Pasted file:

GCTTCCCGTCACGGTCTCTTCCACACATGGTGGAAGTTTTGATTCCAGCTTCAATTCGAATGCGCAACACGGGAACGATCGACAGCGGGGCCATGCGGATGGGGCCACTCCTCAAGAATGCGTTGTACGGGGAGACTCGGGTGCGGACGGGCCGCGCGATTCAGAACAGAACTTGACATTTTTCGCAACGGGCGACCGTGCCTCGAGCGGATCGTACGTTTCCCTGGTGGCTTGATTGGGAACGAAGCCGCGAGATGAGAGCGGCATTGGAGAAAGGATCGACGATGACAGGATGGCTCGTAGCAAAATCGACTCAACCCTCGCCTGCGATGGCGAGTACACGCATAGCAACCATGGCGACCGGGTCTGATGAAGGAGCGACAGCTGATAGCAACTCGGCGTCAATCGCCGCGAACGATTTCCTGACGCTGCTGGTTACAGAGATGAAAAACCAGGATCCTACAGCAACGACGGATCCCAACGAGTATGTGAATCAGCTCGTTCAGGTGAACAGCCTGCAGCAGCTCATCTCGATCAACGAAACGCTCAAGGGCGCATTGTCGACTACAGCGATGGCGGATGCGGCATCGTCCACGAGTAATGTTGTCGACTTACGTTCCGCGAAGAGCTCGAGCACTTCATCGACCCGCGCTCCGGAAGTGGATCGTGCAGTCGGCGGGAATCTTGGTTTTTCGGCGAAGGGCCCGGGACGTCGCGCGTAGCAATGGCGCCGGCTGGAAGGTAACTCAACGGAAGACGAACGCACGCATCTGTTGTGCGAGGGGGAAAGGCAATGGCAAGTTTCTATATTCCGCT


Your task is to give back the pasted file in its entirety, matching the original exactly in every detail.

GCTTCCCGTCACGGTCTCTTCCACACATGGTGGAAGTTTTGATTCCAGCTTCAATTCGAATGCGCAACACGGGAACGATCGACAGCGGGGCCATGCGGATGGGGCCACTCCTCAAGAATGCGTTGTACGGGGAGACTCGGGTGCGGACGGGCCGCGCGATTCAGAACAGAACTTGACATTTTTCGCAACGGGCGACCGTGCCTCGAGCGGATCGTACGTTTCCCTGGTGGCTTGATTGGGAACGAAGCCGCGAGATGAGAGCGGCATTGGAGAAAGGATCGACGATGACAGGATGGCTCGTAGCAAAATCGACTCAACCCTCGCCTGCGATGGCGAGTACACGCATAGCAACCATGGCGACCGGGTCTGATGAAGGAGCGACAGCTGATAGCAACTCGGCGTCAATCGCCGCGAACGATTTCCTGACGCTGCTGGTTACAGAGATGAAAAACCAGGATCCTACAGCAACGACGGATCCCAACGAGTATGTGAATCAGCTCGTTCAGGTGAACAGCCTGCAGCAGCTCATCTCGATCAACGAAACGCTCAAGGGCGCATTGTCGACTACAGCGATGGCGGATGCGGCATCGTCCACGAGTAATGTTGTCGACTTACGTTCCGCGAAGAGCTCGAGCACTTCATCGACCCGCGCTCCGGAAGTGGATCGTGCAGTCGGCGGGAATCTTGGTTTTTCGGCGAAGGGCCCGGGACGTCGCGCGTAGCAATGGCGCCGGCTGGAAGGTAACTCAACGGAAGACGAACGCACGCATCTGTTGTGCGAGGGGGAAAGGCAATGGCAAGTTTCTATATTCCGCT